Dear Amy: There is a side of the #MeToo movement that could be addressed more thoroughly: Setting boundaries. Girls/women need to rehearse at home and with friends how to say, “No!”
If a guy slaps her on the derriere or kisses her on the lips and she doesn’t like it, she needs to forcefully say, “Don’t ever do that again. I don’t like it.” If a friend’s husband smooches her on the lips, just say, “Let’s stick with hugs. I really prefer hugs.”
Reacting too severely when friends are involved creates a whole new set of problems. The response needs to be appropriate to the circumstances. It would be helpful if you could provide a variety of responses that we can use when advances are unwelcome.
There is an amazing spectrum of unwanted advances, with Harvey Weinstein at one end and the neighbor who gives you a smooch on the lips at the other.
Amy, please encourage women not to freak out and overreact when they can set boundaries by speaking forcefully. If boundaries don’t work – THEN freak out!
Hugs over Smooches
Dear Hugs: I assume you mean well, but instead of offering women self-defense classes, lessons on boundary-setting or instructions on how to offer an (unwanted) hug instead of an unwanted kiss, I believe the main lesson should be directed at the people who impose these advances and assaults.
Men should heretofore just assume that the women they encounter already have a boundary around them, and that NO woman wants to be raped, groped, kissed, hugged, touched without consent, catcalled or commanded to smile – and that if any of these things happen, women reserve the right to “freak out” if they want to.
Dear Amy: My father molested me and my sisters. I denied it for years. As a young adult, I married and had a daughter. All of the memories surfaced again when my daughter was an infant, 25 years ago.
I discussed the abuse with my three sisters. They agreed that they, too, had been abused.
When I confronted my parents, they were both outraged. Not exactly the response I was expecting.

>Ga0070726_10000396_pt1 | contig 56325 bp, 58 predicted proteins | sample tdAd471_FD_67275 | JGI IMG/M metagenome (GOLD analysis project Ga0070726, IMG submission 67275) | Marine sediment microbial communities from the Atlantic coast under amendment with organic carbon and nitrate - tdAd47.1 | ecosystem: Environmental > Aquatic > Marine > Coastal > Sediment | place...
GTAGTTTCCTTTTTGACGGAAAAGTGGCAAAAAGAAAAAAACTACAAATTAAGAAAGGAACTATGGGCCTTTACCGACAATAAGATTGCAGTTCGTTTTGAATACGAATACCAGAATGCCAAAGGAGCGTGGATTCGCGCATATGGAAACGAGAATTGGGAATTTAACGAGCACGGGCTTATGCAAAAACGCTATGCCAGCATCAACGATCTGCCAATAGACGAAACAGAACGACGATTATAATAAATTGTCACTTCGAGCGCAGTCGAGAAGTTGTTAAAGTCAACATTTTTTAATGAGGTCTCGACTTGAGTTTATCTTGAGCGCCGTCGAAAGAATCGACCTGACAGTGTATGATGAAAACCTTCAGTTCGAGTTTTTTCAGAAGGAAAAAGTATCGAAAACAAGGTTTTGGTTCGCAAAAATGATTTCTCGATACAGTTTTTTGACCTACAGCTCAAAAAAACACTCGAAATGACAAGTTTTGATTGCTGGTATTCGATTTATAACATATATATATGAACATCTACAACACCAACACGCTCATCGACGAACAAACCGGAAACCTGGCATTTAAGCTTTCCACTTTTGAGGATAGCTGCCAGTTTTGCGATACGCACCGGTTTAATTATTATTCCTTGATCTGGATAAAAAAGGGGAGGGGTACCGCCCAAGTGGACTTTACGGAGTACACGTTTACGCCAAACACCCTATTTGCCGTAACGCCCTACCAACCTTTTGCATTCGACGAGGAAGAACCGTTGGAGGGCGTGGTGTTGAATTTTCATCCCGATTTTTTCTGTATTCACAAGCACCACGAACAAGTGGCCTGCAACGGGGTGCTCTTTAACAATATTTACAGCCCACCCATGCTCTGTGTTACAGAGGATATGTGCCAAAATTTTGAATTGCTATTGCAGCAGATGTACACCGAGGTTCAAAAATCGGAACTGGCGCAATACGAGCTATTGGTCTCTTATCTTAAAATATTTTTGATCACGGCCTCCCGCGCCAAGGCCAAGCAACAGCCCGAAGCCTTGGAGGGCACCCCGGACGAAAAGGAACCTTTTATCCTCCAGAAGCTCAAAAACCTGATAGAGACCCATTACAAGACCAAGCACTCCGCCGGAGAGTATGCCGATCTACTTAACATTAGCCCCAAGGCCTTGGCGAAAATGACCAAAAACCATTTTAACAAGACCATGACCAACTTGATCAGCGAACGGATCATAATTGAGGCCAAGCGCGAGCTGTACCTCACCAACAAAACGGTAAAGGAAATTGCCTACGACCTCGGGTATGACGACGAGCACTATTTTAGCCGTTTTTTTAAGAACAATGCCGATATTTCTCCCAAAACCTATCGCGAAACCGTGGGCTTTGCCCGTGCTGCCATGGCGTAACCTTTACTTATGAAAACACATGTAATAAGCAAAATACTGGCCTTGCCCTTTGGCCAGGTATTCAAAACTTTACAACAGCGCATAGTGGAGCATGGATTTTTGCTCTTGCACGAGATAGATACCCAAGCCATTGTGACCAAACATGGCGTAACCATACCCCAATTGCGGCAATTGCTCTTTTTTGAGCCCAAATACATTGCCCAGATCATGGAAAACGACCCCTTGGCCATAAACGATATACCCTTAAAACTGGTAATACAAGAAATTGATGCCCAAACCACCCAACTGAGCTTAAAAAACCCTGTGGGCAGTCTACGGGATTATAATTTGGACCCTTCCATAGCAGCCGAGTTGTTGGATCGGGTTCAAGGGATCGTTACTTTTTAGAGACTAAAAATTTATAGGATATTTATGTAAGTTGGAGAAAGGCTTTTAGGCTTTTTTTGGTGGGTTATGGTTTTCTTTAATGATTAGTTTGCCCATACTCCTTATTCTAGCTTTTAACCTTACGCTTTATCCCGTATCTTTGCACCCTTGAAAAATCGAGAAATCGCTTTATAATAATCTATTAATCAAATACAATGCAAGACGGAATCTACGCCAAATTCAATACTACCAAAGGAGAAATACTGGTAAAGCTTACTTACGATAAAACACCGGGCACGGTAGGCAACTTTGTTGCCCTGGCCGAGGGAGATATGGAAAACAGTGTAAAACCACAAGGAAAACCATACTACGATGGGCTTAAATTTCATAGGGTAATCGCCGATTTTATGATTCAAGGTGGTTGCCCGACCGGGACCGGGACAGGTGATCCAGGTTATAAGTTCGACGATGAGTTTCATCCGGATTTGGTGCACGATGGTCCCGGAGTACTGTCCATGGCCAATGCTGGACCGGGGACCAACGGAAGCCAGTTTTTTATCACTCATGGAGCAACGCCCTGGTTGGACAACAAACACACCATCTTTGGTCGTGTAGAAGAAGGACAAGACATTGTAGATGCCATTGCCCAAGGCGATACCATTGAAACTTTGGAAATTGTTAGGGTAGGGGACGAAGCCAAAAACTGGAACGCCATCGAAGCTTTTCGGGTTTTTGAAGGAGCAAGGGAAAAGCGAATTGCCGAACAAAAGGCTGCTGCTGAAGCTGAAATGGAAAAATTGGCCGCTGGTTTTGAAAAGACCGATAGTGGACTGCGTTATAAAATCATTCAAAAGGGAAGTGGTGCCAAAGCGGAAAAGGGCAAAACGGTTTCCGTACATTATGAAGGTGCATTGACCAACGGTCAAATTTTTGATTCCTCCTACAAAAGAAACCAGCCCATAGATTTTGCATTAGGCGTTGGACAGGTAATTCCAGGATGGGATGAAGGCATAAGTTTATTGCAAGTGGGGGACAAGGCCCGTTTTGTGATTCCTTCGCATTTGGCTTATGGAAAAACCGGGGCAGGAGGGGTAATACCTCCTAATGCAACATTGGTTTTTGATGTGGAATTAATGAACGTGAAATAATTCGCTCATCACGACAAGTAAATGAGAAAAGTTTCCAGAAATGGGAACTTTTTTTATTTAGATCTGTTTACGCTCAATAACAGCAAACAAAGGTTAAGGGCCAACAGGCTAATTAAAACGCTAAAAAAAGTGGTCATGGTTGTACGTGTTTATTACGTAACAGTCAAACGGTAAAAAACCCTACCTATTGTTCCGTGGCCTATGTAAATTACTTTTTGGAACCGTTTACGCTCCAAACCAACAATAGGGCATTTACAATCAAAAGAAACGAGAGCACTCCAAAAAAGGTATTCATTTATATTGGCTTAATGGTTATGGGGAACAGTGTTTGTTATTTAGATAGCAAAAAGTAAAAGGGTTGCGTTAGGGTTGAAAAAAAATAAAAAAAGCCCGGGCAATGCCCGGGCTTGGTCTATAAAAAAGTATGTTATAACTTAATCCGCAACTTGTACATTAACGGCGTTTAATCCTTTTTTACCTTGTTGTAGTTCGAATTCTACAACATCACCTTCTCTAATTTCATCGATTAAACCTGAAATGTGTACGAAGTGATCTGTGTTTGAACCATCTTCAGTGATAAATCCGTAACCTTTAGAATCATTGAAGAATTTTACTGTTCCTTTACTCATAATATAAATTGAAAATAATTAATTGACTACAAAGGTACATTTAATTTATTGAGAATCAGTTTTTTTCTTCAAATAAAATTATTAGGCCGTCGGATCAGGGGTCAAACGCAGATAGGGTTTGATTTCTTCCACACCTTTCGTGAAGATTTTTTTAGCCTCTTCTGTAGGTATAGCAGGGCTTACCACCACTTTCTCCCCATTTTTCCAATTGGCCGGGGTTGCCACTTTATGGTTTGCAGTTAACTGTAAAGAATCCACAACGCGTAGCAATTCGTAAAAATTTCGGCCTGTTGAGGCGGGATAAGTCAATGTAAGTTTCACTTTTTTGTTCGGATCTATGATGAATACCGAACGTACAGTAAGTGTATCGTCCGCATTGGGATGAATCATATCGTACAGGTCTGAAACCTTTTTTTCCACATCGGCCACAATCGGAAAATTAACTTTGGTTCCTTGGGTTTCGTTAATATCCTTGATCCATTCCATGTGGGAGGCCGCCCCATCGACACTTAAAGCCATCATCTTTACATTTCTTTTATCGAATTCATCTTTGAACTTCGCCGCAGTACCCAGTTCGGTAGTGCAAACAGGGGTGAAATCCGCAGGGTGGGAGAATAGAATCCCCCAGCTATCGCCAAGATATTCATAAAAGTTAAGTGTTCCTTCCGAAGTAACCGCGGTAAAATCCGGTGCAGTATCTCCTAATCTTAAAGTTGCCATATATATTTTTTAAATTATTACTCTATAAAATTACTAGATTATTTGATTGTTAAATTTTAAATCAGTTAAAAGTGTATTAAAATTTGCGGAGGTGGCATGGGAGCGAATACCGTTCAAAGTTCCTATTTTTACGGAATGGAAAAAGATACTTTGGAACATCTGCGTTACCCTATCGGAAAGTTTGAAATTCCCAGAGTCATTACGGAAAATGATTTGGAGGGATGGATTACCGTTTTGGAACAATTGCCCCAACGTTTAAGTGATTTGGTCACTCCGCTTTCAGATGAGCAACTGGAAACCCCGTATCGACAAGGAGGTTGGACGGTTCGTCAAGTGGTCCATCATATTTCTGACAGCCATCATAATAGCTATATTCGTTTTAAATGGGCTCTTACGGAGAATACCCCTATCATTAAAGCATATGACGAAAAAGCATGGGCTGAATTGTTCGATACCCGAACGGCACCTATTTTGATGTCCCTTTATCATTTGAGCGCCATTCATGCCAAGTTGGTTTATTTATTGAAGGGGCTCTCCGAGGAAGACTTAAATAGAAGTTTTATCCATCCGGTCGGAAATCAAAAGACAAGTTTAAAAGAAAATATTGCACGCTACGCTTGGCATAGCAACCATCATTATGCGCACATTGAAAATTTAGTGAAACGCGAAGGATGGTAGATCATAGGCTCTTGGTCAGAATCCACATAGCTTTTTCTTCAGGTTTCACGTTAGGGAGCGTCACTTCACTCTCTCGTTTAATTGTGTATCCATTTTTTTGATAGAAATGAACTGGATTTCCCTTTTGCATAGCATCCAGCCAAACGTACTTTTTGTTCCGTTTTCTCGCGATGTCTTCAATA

My mother denied any abuse, although she witnessed it. She then renewed her marriage vows to my father. They continued with their marriage for another 10 years, never to discuss it again.
I buried myself in counseling and support groups to heal. My sisters turned on me and I became unwelcome in their homes.
I was not included in family events, and at times, I was tolerated to join them, but ignored and belittled.
It has been a very painful experience. I am completely dismissed from my family now. I have not seen any of them or talked to my mom or three sisters for almost a decade.
My father passed away last year. I did spend time with him in his last years and made peace for myself, even though we never directly discussed his behavior.
Now that he is gone, do you believe that I could now have a relationship with my family?
Dear Survivor: Family estrangements can become entrenched – and yours seems to be.
I doubt your father’s death will have a magical effect on these other relationships, because the source of your pain isn’t only your father, but also what he did – and your mother’s denial of it.
His actions, and you and your siblings varied reactions, don’t change with his passing. What happened happened, and you are still living with it. You should also accept that the molestation might not have happened with your sisters.
The fact that you want to try to repair these relationships means that you are longing for reconciliation, but also that you are working through your own recovery. I assume your experience is common among families torn apart by childhood abuse, especially when there is denial and an overall lack of support for a survivor’s experience and story.
You should certainly try to contact your family members, but I hope you will maintain a realistic outlook about their limitations and choices regarding this relationship. A counselor can provide support and context while you try to reconcile. Treasure your circle of children, family and friends who have stood by you through this.
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